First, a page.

The gut-brain axis
Another advance in understanding the potential role of infections and inflammation in brain disorders are research findings that suggest the brain does not exist as an isolated organ but rather interacts with many other organ systems in the body. The gastrointestinal tract is the best characterized brain-interacting organ system. Numerous studies indicate that the gastrointestinal tract and the brain interact with each other by means of a series of networks categorized as the gut-brain-axis.
Clinical manifestations of the gut-brain axis have been long noted by clinicians who observed a high rate of gastrointestinal symptoms in individuals with psychiatric disorders and a correspondingly high rate of psychiatric symptoms in individuals with gastrointestinal disorders, particularly immune-based gastrointestinal disorders such as inflammatory bowel diseases. Alterations in gut-based immune markers have been found in several psychiatric disorders including schizophrenia, bipolar disorder, and major depressive disorder as well as in individuals who had a recent suicide attempt.
Recent studies have also shown that genetic differences can modulate the individual response to infectious agents. Many components of the immune system display individual variation based on genetic elements that comprise the human leukocyte antigen (HLA) and other immune networks. This immune variation is likely to explain much of the individual variation in response to infectious agents. For example, not every person who is exposed to the protozoan Toxoplasma gondii is at an increased risk for a psychiatric disorder—some of the variation apparently results from genetic differences.7
In the case of Epstein Barr virus, increased risk of schizophrenia appears to be associated with an altered immune response to viral proteins, some of which is likely to be under genetic control. Furthermore, many microbial agents also have their own genomes, which can vary and define differing degrees of pathogenicity. For example, some strains of Toxoplasma gondii appear to be more associated with psychiatric disorders than others.
Interestingly, many of the genetic regions associated with increased risk of psychiatric disorders have been shown to encode components of the immune system and other immune active proteins. This finding suggests that some of the genetic risk of psychiatric disorders lies in variations in the immune response to infectious agents. In this scenario, many cases of psychiatric disorders represent an environmental exposure occurring in a genetically susceptible individual in a manner characterized as representing gene-environmental interactions.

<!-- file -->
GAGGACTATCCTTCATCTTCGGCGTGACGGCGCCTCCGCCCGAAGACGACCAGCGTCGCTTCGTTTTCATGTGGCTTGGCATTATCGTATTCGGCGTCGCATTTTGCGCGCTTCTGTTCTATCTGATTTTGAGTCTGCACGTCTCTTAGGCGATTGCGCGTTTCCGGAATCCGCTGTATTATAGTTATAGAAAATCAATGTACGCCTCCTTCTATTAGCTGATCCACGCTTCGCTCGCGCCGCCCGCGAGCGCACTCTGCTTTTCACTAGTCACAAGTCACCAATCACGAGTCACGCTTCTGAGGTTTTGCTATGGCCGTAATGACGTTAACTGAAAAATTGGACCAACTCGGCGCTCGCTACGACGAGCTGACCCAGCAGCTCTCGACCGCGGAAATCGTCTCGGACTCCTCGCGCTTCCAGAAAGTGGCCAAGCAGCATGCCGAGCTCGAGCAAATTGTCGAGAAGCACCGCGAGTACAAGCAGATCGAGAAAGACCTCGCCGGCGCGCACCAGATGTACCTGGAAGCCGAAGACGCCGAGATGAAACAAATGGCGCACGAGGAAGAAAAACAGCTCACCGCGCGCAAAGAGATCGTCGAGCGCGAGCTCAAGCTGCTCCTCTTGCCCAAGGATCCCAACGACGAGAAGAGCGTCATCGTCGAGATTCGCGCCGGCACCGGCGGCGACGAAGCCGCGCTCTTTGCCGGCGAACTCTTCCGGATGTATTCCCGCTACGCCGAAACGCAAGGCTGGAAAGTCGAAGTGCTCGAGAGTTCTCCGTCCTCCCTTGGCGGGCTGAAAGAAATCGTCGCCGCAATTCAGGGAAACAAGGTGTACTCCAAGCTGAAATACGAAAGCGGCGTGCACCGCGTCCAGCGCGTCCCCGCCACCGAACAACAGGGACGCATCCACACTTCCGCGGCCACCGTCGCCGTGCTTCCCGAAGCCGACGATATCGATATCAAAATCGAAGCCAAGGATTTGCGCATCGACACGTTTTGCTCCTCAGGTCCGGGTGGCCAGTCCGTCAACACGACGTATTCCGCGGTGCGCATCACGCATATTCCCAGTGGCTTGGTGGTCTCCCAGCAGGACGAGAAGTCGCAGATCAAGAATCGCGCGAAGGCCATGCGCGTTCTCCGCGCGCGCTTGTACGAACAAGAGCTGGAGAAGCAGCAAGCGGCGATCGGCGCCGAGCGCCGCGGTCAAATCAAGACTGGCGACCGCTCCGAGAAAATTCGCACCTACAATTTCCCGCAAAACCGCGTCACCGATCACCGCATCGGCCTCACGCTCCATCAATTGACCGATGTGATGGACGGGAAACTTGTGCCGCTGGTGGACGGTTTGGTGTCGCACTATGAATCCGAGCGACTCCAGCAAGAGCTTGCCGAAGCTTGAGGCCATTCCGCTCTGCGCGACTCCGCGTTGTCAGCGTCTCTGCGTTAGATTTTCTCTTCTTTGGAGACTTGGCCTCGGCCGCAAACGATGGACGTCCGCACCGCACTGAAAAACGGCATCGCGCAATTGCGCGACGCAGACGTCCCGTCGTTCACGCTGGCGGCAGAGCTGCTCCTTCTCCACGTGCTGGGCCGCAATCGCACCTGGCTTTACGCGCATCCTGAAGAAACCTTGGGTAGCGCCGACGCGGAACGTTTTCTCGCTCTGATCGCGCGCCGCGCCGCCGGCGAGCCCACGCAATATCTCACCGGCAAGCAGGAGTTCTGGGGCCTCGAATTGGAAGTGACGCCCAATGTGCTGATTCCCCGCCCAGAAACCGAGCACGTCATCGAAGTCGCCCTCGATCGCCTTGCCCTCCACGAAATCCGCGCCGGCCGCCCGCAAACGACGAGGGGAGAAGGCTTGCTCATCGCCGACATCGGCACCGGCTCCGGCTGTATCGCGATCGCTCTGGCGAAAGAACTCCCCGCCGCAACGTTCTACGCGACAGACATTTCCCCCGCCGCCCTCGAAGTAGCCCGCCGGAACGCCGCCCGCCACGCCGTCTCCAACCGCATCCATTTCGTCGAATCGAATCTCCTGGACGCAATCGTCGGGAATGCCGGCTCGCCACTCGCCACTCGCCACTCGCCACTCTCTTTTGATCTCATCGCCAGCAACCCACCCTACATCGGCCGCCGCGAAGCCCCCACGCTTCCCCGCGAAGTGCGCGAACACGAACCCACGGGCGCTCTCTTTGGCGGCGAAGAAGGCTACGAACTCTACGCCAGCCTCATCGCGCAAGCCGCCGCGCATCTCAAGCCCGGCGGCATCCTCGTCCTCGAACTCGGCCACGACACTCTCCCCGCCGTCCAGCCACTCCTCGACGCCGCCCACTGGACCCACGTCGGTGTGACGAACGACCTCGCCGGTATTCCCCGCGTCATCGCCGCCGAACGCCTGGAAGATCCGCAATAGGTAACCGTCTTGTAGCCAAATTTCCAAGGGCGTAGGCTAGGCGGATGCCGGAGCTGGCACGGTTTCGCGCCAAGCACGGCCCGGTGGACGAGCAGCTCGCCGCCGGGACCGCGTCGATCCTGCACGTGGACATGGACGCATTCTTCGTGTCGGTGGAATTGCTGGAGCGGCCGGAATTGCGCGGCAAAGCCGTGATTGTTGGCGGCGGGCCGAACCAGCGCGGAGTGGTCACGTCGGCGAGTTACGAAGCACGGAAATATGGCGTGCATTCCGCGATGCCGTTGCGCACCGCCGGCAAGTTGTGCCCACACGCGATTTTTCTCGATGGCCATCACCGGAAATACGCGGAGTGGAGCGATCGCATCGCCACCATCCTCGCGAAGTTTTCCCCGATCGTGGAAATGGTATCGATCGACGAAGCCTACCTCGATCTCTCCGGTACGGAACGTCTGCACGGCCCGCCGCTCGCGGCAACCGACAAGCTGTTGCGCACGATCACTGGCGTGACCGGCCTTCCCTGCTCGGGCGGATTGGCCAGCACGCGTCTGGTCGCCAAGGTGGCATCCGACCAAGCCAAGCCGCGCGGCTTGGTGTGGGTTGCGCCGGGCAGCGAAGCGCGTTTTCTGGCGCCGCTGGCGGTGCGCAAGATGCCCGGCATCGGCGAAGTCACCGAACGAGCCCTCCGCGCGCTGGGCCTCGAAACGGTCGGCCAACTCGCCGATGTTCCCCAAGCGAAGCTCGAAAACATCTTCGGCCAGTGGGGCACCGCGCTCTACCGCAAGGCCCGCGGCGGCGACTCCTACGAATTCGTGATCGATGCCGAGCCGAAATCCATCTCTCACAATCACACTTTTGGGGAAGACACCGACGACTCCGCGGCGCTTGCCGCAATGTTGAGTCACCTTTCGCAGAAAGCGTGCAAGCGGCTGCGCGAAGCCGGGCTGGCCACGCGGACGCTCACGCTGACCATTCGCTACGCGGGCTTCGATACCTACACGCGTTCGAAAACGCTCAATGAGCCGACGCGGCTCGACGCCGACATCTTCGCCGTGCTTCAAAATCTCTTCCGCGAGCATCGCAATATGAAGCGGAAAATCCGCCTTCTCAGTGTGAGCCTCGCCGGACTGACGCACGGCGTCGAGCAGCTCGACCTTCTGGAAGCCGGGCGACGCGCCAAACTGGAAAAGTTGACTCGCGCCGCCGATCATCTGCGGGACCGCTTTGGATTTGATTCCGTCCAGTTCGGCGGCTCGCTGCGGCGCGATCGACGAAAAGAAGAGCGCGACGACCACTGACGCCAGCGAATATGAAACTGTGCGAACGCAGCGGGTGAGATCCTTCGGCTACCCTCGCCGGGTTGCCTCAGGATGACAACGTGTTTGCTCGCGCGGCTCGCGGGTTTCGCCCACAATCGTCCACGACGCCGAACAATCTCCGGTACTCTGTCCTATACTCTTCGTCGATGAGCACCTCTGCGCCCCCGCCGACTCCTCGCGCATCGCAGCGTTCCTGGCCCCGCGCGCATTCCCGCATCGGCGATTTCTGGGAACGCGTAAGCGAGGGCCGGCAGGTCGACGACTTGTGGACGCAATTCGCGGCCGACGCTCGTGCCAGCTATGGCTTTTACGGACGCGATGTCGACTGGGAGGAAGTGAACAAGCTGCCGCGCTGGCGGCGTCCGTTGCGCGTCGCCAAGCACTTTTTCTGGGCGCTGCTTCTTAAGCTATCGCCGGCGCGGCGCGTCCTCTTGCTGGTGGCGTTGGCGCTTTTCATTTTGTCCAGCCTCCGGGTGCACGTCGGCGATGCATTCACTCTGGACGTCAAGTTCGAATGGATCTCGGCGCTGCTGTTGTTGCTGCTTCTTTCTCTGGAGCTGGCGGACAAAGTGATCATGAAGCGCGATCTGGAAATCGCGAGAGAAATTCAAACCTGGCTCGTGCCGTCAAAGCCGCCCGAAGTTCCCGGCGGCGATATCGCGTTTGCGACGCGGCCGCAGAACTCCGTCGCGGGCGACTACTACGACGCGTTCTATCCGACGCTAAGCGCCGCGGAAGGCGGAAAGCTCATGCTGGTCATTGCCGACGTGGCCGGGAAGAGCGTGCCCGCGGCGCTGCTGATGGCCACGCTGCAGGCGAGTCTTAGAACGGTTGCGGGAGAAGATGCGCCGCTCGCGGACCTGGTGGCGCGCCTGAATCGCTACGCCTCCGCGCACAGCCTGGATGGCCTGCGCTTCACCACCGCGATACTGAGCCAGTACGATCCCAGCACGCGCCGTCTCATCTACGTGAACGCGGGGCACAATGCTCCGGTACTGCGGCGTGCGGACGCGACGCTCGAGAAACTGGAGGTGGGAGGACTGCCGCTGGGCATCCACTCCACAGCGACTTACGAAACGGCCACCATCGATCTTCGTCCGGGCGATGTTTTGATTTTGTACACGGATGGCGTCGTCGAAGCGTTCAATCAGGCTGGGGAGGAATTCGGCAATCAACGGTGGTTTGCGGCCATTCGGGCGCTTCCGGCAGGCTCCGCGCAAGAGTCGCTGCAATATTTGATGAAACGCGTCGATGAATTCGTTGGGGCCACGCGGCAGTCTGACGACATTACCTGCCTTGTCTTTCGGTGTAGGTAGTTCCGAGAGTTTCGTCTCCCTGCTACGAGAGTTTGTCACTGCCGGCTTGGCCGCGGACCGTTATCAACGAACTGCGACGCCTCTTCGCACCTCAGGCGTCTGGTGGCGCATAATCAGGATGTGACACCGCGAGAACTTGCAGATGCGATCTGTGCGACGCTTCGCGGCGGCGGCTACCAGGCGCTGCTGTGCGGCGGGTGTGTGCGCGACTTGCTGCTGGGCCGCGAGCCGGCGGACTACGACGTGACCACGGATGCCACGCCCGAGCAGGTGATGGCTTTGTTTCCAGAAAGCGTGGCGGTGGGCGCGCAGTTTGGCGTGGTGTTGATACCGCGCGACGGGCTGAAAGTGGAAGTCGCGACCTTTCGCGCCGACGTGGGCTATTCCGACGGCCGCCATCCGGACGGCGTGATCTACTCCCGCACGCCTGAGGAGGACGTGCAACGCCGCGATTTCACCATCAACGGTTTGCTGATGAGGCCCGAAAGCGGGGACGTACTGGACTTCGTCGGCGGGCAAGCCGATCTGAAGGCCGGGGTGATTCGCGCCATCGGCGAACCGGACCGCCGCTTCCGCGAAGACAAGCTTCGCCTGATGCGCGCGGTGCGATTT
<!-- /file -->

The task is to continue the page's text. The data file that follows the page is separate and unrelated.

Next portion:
Dr Yolken is Theodore and Vada Stanley Distinguished Professor of Neurovirology in Pediatrics, Johns Hopkins University, Baltimore, MD; Ms Shwartz is a Psychiatric-Mental Health Nurse Practitioner, Telecare Corporation, Alameda County, CA; and Dr Quanbeck is Associate Medical Director, Cordilleras Mental Health Rehabilitation Center, San Mateo County Health, Redwood City, CA.
1. Bakhshi K, Chance SA. The neuropathology of schizophrenia: a selective review of past studies and emerging themes in brain structure and cytoarchitecture. Neurosci. 2015;303:82-102.
2. Severance EG, Xiao J, Jones-Brando L, et al.Toxoplasma gondii-A gastrointestinal pathogen associated with human brain diseases. Int Rev Neurobiol. 2016;131:143-163.
3. Khandaker GM, Cousins L, Deakin J, et al. Inflammation and immunity in schizophrenia: implications for pathophysiology and treatment. Lancet Psychiatry. 2015;2:258-270.
4. Müller N. Immunological aspects of the treatment of depression and schizophrenia. Dial Clin Neurosci. 2017;19:55-63.
5. Tronel C, Largeau B, Santiago Ribeiro MJ, et al. Molecular targets for PET imaging of activated microglia: the current situation and future expectations. Int J Mol Sci. 2017;18:802.
6. Tay TL, Béchade C, D’Andrea I, et al. Microglia gone rogue: impacts on psychiatric disorders across the lifespan. Front Mol Neurosci. 2017;10:421.
7. Wang AW, Avramopoulos D, Lori A, et al. Genome-wide association study in two populations to determine genetic variants associated with Toxoplasma gondii infection and relationship to schizophrenia risk. Prog Neuropsychopharmacol Biol Psychiatry. 2019;8;92:133-147.
8. Dickerson F, Adamos M, Katsafanas E, et al. Adjunctive probiotic microorganisms to prevent rehospitalization in patients with acute mania: a randomized controlled trial. Bipolar Disord. 2018;20:614-621.
9. Dickerson FB, Stallings C, Origoni A, et al. Effect of probiotic supplementation on schizophrenia symptoms and association with gastrointestinal functioning: a randomized, placebo-controlled trial. Prim Care Companion CNS Disord. February 2014;16 [Epub].
10. Köhler-Forsberg O, Petersen L, Gasse C, et al. A nationwide study in Denmark of the association between treated infections and the subsequent risk of treated mental disorders in children and adolescents. JAMA Psychiatry. 2019;76:271-279.